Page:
How Biden Got From ‘No More Drilling’ to Backing the Willow Project in Alaska

“I think the White House feels the president has strong climate credentials now, but that he does need to reach out to working class voters in swing states who care about gasoline prices,” said Paul Bledsoe, a former climate aide in the Clinton administration who now works at the Progressive Policy Institute, a think tank.

But Mr. Bledsoe said he also thought the administration needed to make a stronger case publicly that the Willow project will not make a large contribution to the climate crisis.

“The problem with climate is not supply, it’s demand,” he said. “The world is awash in oil and other countries will supply the oil if we don’t. The question is, can we reduce demand through substitute technologies? And that’s where the administration has been very strong.”

The burning of oil produced by the Willow project would cause 280 million metric tons of carbon emissions, according to a federal analysis. On an annual basis, that would translate into 9.2 million metric tons of carbon pollution, equal to adding nearly two million cars to the roads each year. The United States, the second-biggest polluter on the planet after China, emits about 5.6 billion metric tons of carbon dioxide annually.

A key factor was the widespread support Willow enjoyed from lawmakers of both parties, including Mary Peltola, a Democrat and the state’s first Alaska Native elected to Congress; labor unions; and most Indigenous groups in Alaska.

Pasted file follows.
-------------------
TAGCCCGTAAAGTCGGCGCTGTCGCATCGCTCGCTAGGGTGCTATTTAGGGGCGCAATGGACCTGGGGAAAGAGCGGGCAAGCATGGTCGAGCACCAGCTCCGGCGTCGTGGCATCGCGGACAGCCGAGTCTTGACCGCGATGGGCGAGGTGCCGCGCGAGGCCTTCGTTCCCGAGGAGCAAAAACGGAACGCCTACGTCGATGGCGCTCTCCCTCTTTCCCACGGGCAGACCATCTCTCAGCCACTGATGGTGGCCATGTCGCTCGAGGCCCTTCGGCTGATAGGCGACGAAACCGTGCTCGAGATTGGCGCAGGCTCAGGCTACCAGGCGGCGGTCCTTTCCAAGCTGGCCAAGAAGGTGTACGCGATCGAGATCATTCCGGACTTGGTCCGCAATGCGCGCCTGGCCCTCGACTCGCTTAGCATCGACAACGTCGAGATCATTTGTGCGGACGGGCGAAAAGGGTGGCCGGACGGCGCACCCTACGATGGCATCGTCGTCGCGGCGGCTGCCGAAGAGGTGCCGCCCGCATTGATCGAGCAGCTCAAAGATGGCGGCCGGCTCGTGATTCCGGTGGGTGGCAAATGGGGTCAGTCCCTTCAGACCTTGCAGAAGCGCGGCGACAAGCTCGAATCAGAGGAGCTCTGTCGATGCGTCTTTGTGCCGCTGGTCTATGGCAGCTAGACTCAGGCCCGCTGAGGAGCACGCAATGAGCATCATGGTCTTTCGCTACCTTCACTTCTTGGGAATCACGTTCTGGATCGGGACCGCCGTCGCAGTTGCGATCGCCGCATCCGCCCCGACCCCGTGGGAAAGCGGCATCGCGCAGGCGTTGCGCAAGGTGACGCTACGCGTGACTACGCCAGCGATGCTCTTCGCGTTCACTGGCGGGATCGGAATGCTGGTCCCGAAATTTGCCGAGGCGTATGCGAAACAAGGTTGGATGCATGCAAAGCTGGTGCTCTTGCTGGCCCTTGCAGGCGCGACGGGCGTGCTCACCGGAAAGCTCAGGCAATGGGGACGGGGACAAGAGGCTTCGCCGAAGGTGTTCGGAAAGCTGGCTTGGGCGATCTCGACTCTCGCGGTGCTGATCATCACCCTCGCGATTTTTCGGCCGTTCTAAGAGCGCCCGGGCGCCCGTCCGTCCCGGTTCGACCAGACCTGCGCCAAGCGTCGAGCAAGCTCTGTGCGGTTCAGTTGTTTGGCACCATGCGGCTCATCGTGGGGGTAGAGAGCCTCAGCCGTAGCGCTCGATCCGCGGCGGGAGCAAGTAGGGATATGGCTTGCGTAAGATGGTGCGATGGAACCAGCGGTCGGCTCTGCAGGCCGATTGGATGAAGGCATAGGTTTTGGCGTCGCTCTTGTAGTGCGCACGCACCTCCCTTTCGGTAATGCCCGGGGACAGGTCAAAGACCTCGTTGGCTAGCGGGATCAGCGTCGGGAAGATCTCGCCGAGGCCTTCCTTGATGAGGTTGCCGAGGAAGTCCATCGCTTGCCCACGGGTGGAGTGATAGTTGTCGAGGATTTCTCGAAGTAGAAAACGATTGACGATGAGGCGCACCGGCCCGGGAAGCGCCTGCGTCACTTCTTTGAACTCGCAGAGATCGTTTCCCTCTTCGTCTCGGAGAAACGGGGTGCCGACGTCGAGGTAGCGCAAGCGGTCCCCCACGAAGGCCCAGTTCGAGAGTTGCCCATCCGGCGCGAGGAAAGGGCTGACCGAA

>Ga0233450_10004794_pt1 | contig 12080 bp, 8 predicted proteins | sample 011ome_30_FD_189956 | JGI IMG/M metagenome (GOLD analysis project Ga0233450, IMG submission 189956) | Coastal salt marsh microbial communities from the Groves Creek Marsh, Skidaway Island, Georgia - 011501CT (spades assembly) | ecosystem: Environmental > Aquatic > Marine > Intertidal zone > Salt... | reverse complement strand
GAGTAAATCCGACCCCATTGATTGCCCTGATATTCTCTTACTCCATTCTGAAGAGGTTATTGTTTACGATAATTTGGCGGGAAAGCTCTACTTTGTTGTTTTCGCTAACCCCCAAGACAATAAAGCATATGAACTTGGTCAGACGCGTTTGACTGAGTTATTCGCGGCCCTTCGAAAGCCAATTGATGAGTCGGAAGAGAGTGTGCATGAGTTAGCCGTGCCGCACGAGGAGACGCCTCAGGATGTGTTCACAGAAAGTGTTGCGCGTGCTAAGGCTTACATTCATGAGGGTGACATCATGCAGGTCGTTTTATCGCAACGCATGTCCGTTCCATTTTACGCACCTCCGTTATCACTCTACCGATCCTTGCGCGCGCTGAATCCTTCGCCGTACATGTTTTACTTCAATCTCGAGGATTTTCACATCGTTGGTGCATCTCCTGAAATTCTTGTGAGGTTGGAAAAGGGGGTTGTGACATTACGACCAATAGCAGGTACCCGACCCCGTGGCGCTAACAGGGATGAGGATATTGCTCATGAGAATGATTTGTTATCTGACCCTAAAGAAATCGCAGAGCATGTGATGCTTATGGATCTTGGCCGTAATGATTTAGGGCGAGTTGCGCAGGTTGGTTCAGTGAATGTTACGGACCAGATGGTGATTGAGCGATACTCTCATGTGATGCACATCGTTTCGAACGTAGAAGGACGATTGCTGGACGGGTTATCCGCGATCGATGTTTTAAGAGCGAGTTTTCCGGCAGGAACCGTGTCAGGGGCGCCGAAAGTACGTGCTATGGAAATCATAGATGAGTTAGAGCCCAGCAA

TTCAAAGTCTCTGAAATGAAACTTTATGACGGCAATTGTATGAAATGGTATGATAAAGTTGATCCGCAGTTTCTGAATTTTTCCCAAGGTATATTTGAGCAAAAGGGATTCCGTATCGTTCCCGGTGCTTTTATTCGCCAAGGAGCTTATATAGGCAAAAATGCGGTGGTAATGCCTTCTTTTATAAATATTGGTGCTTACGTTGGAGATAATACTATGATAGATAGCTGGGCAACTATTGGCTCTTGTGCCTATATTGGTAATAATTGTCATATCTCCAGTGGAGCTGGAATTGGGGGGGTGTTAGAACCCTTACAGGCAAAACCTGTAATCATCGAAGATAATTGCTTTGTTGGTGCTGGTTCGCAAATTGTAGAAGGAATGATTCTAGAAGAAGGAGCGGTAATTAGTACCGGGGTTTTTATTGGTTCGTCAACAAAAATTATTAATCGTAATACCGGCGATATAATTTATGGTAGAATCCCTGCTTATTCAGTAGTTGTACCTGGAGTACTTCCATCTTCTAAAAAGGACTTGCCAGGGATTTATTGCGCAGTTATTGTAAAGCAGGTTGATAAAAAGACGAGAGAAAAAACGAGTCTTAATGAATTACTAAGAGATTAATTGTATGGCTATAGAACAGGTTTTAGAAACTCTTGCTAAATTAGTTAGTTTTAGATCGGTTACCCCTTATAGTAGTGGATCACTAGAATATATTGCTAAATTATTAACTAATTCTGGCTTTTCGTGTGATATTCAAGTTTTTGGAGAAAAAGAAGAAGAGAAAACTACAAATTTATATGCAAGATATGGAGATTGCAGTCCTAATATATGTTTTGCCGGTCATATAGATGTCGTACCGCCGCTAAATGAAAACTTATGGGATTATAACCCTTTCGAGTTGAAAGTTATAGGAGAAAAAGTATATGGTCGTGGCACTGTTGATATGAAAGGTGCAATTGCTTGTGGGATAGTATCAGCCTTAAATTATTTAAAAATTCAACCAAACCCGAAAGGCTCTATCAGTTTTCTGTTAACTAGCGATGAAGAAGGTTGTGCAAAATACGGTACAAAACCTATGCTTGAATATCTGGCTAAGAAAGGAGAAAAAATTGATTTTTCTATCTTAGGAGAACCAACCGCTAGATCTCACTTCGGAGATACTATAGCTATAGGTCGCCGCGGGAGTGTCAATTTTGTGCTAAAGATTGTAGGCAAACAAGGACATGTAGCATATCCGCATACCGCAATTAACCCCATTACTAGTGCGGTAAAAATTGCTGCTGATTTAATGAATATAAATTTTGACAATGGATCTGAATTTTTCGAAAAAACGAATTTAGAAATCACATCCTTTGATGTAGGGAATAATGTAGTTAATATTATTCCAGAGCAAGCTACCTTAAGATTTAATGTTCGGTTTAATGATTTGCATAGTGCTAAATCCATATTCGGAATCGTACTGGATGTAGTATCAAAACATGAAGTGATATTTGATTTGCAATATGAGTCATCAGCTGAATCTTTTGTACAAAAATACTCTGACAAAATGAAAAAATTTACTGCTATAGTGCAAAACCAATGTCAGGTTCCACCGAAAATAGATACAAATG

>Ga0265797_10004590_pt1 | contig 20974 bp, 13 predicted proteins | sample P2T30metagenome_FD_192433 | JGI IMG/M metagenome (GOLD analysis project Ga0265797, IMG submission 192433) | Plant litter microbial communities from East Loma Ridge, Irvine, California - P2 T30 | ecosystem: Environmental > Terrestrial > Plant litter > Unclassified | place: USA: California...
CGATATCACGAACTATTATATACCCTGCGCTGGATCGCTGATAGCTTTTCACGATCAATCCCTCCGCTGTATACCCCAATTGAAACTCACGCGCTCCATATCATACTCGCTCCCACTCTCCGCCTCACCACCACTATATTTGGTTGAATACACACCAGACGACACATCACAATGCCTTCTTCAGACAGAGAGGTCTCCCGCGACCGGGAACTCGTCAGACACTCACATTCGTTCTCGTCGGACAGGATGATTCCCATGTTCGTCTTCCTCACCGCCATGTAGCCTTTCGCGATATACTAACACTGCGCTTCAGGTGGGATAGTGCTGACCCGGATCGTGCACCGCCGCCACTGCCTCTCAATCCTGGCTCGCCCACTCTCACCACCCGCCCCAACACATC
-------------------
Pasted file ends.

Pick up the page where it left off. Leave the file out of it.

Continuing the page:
In 2021 the Biden administration defended a Trump-era decision to allow the Willow project to go forward. Last year, it issued a new draft environmental statement that signaled support for Willow and in February, a federal analysis telegraphed that the administration would look for ways to approve a limited version of the project.

When advocates met with Deb Haaland, the Interior secretary, in late February in a last-ditch attempt to persuade her to block the permits, she choked up twice and explained that her agency often had to make difficult choices, according to several people who were present. Ms. Haaland had fought the Willow project when she served as a member of Congress before joining the administration.

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